The other is Gorilla Glue. That is what I use for gap filler when I need it. It activates w/ water. It says it expands as is dries... but my experience says that's an understatement! If 2 pieces are glue together, like in a butt joint, if not clamped, that glue will widen the joint. Because of that, I clamp everything I glue with it. It is an amazingly strong glue. It has some other drawbacks... It dries a bit dark for my tast, so it shows the joint on a light finished piece. It it is a large gap, it will expand out to fill it seem to dry a little "grainy" in spots... like it creates bubbles in it as it expands... The surface will be smooth. But sand underneath that and it will expose those little bubble holes.

I have a full bottle of weldbond, that collects dust. Maybe me, but it's just not the same somehow.

The epoxy I use most on wood is 3M Scotchweld 2-part epoxy DP100 plus clear... Not sure, but there may be a hobbiest equivalent. I get it in 2 part tubes that need to be applied with a "gun" to squeeze it out. It also uses a nozzle that it mixes in, as it goes through it and out. Luckily the glue gun for my Horseshoing 2-part polyurethanes was the same thing and works. When you are through, release the pressure on the gun, nozzle off, cap back on. Not much waste. But like I said, I think 3M has a hobbiest blister pack of small sizes in it's own applicator. There's others out there, but i had been using that for years as a carpenter.

2 part Epoxys fill gaps well, and they don't need clamping to set the joint. It will adhere to other things well... like the old glue... so it doesn't need to soak into the wood. (hint) I use it a lot to stabilize knots in wood, before I start cutting or tooling. Sometimes after... when I thought it would have been okay, but I was wrong.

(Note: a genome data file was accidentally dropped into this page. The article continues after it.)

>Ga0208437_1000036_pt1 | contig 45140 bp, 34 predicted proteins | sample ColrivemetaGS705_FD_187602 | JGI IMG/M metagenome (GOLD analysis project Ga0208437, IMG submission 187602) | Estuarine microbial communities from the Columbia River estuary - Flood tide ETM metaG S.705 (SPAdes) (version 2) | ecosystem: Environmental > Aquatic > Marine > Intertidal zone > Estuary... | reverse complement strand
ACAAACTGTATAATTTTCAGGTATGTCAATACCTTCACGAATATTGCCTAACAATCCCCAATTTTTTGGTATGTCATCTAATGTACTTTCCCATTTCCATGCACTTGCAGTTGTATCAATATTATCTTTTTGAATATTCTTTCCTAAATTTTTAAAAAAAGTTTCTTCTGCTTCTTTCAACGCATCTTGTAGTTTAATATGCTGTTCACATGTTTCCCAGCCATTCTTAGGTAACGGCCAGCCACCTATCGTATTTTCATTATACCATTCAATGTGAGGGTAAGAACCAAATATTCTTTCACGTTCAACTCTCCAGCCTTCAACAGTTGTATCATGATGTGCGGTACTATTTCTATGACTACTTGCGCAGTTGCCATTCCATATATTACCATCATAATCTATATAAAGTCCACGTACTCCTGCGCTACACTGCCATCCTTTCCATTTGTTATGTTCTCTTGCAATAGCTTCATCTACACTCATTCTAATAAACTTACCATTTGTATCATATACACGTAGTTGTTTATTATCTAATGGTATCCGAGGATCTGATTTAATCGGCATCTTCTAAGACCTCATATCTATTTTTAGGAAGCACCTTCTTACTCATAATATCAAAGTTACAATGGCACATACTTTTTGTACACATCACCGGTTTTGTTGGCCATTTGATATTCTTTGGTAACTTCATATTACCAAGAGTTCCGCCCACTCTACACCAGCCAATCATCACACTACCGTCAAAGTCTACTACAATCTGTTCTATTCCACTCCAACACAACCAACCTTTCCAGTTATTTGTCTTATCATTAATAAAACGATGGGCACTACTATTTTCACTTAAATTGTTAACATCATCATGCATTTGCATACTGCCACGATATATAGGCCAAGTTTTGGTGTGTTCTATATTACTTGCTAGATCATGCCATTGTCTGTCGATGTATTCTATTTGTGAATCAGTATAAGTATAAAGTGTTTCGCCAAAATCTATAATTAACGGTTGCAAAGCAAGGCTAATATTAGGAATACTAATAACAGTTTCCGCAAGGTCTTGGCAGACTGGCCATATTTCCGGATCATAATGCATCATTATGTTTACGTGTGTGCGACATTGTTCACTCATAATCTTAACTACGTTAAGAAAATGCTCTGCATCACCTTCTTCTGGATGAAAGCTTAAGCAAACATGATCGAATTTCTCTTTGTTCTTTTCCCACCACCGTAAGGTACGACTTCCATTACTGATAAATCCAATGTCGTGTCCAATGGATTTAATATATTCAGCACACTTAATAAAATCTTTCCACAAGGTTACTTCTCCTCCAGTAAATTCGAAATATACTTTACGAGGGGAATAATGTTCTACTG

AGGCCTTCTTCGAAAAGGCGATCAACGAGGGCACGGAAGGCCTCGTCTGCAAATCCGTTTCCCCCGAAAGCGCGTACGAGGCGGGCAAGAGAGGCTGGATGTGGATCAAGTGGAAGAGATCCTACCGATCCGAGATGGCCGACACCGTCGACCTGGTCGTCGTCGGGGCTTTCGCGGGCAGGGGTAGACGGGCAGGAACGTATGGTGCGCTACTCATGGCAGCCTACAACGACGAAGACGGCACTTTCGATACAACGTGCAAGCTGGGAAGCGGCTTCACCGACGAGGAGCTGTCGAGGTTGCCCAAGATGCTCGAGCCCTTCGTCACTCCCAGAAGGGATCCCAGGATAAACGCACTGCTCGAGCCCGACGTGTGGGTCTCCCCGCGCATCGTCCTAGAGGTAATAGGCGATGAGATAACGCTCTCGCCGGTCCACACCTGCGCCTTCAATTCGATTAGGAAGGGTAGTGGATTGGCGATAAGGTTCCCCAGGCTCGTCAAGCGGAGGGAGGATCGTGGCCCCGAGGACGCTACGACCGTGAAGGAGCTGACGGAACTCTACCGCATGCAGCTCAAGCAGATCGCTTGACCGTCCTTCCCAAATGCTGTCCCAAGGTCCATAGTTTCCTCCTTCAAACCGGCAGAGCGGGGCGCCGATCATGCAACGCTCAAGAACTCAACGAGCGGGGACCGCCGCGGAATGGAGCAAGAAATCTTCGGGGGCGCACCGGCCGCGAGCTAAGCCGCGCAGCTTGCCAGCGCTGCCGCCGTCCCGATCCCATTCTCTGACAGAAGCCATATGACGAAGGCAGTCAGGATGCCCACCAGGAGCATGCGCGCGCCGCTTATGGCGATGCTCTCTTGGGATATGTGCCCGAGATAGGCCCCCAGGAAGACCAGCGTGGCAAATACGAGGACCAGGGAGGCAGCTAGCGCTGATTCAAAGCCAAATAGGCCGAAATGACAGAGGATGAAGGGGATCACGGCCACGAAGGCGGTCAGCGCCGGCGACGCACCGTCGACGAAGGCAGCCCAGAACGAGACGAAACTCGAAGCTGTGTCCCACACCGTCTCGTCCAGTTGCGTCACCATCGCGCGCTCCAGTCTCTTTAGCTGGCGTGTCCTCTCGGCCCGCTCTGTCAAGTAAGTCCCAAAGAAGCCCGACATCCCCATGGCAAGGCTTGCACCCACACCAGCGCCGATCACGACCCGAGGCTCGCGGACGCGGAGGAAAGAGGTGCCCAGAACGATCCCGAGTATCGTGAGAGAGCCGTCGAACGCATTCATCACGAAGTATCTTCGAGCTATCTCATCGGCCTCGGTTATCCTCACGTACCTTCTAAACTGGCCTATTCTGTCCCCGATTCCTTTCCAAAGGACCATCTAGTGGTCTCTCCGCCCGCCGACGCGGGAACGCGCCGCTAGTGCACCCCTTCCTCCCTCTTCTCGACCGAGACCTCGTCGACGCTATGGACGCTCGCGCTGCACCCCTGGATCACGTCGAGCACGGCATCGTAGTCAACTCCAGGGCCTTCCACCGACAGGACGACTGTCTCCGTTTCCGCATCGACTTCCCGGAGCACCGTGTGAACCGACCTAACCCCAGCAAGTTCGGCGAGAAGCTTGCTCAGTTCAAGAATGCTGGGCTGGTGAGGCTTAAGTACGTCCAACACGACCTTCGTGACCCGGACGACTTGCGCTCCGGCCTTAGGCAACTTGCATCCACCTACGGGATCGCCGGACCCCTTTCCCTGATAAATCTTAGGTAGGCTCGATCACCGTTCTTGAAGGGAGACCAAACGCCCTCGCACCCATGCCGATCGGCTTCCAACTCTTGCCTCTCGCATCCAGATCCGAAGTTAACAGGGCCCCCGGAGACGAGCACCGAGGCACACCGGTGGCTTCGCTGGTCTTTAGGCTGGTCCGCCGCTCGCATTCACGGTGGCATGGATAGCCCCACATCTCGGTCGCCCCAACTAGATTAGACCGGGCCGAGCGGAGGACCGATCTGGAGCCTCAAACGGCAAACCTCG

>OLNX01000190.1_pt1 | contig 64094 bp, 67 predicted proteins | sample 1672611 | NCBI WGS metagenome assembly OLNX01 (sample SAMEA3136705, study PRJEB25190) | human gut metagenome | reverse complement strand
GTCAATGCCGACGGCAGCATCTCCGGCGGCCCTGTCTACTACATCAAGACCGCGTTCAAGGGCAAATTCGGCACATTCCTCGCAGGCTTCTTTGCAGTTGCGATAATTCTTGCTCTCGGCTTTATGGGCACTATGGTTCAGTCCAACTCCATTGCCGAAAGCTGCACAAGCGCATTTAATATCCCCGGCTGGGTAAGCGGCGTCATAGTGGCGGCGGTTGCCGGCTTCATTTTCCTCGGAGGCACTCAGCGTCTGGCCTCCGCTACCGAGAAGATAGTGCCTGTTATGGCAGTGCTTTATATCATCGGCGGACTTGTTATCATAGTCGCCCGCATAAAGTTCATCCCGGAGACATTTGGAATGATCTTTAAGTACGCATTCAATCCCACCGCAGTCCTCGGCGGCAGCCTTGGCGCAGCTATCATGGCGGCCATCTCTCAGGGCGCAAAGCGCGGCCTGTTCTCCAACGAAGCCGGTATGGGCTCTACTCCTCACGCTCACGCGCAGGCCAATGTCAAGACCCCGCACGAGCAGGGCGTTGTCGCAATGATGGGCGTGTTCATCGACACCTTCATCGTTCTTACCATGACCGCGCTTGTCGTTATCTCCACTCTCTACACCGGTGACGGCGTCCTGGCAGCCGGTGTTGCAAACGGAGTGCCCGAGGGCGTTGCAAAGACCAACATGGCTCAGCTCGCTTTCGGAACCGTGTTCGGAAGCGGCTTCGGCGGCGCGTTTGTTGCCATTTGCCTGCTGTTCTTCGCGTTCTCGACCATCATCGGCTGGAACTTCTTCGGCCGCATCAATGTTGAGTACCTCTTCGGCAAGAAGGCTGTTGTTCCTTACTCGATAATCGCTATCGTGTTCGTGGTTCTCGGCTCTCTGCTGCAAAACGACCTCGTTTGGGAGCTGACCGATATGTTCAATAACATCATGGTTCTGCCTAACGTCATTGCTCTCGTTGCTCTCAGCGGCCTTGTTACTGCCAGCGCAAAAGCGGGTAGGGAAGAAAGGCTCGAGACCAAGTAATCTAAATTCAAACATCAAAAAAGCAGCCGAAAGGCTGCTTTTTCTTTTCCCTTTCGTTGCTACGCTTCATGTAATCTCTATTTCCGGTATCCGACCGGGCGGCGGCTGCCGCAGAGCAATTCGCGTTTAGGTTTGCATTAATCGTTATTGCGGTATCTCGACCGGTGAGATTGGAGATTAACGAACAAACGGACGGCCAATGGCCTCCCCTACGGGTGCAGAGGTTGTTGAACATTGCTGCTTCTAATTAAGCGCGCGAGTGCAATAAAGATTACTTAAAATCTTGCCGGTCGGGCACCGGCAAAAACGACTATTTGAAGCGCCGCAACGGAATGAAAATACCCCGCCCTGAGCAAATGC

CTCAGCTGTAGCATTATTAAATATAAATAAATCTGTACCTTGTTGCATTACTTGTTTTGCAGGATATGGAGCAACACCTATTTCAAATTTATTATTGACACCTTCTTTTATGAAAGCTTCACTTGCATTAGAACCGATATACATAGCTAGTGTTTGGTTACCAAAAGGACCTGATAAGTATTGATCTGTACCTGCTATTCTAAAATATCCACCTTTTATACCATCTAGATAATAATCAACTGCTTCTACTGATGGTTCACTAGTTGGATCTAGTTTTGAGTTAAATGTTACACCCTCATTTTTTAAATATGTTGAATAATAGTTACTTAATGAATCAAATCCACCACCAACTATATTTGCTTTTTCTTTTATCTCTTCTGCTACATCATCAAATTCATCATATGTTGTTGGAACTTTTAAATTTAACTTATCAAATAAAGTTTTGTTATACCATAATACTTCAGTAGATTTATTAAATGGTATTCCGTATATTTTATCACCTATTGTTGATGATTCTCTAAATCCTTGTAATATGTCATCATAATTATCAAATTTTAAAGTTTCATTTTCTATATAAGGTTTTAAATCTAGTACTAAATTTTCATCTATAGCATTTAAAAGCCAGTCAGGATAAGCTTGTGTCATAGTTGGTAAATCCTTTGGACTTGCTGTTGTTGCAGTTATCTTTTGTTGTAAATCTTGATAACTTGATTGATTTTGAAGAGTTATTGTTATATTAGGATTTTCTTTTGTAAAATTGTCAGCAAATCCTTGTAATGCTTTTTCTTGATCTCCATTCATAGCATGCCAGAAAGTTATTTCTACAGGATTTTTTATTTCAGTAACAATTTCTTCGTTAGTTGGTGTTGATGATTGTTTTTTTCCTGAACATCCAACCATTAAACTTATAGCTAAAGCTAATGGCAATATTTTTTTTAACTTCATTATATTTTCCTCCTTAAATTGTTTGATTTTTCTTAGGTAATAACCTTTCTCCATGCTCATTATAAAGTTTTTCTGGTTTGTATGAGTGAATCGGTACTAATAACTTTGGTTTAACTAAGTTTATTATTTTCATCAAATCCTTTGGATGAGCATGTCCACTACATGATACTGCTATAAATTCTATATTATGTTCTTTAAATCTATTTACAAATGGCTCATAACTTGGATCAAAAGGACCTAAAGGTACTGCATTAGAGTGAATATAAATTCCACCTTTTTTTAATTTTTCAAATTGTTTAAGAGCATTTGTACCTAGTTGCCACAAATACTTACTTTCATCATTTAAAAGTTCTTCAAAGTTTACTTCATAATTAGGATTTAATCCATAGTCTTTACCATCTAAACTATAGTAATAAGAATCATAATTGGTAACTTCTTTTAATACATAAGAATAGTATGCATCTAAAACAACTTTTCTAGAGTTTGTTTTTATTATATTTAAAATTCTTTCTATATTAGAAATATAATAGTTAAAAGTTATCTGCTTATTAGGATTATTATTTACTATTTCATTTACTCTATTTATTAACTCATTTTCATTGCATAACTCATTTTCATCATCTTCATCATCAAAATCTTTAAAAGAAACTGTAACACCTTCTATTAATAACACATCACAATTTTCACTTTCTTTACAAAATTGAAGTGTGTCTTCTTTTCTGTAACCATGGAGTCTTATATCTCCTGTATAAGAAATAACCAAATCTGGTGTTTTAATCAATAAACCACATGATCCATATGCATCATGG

Drawback on epoxys. That is a spendy solution. I bought a case when I was in business and had money. The kind I got runs about $24 a duo pack (50ml), the applicator gun is around $80. The nozzles run about $1 a piece. The cost per ___ is much more expensive than glue. A gallon of glue for $24 goes a long way. Epoxies for me are reserved for special things.

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Last edited by MAFoElffen; 11-11-2013 at 02:37 AM.
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post #6 of 8 (permalink) Old 11-11-2013, 06:45 AM Thread Starter
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Thanks for all of the input.
The chest was built and put together at a class at Woodcraft so the temperature was not an issue, however the glue possibly being out of date very well could have been.
The chest is Oak (not sure if white or red).
I will probably use some Epoxy to glue this back together as I need to fill some gaps. They are not huge but the joints are a real light slip fit going together.
Thanks again for the education.
Laurence
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post #7 of 8 (permalink) Old 11-11-2013, 11:54 AM
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Quote:
Originally Posted by JOAT View Post
Well, I suppose you could have put too little on originally, but I've used Titebond II for years and years, and it's always held well for me. EXCEPT when I applied it and it was too cold in the shop - had plenty of glue, but the joint popped apart very, very, easily. What was the temperature when you applied the glue originally? Or, I suppose that possibly the glue could have been too old.

Actually, if it was me, I'd call the 1-800 number on the glue bottle and talk to those people, very helpful, very friendly, and if they can't give you a good answer, there probably isn't one.
Theo you are so wise, you have left nothing for me to say. N
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post #8 of 8 (permalink) Old 11-11-2013, 01:58 PM
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Mike if you're using Gorilla glue to fill gaps you aren't getting the bond you may think you are. I've read before that the foam has poor bonding strength but I couldn't find that specifically. I did find these two statements about PU glues and Gorilla glue specifically.

"Prepare your surface: All surfaces must be clean, dust free and tight fitting." From Gorilla Glue's site.

"Shear Strength: A PU glue bond is as strong as the wood; the wood will fail before the bond will fail. However, joints should be tight (less than 0.003" gap) for a solid, invisible line and maximum strength." From Lee Valley's site about Gorilla Glue.

Someone I consider a master woodworker once told me that a master woodworker is not someone who never makes mistakes. He is someone who is able to cover them up so that no one can tell.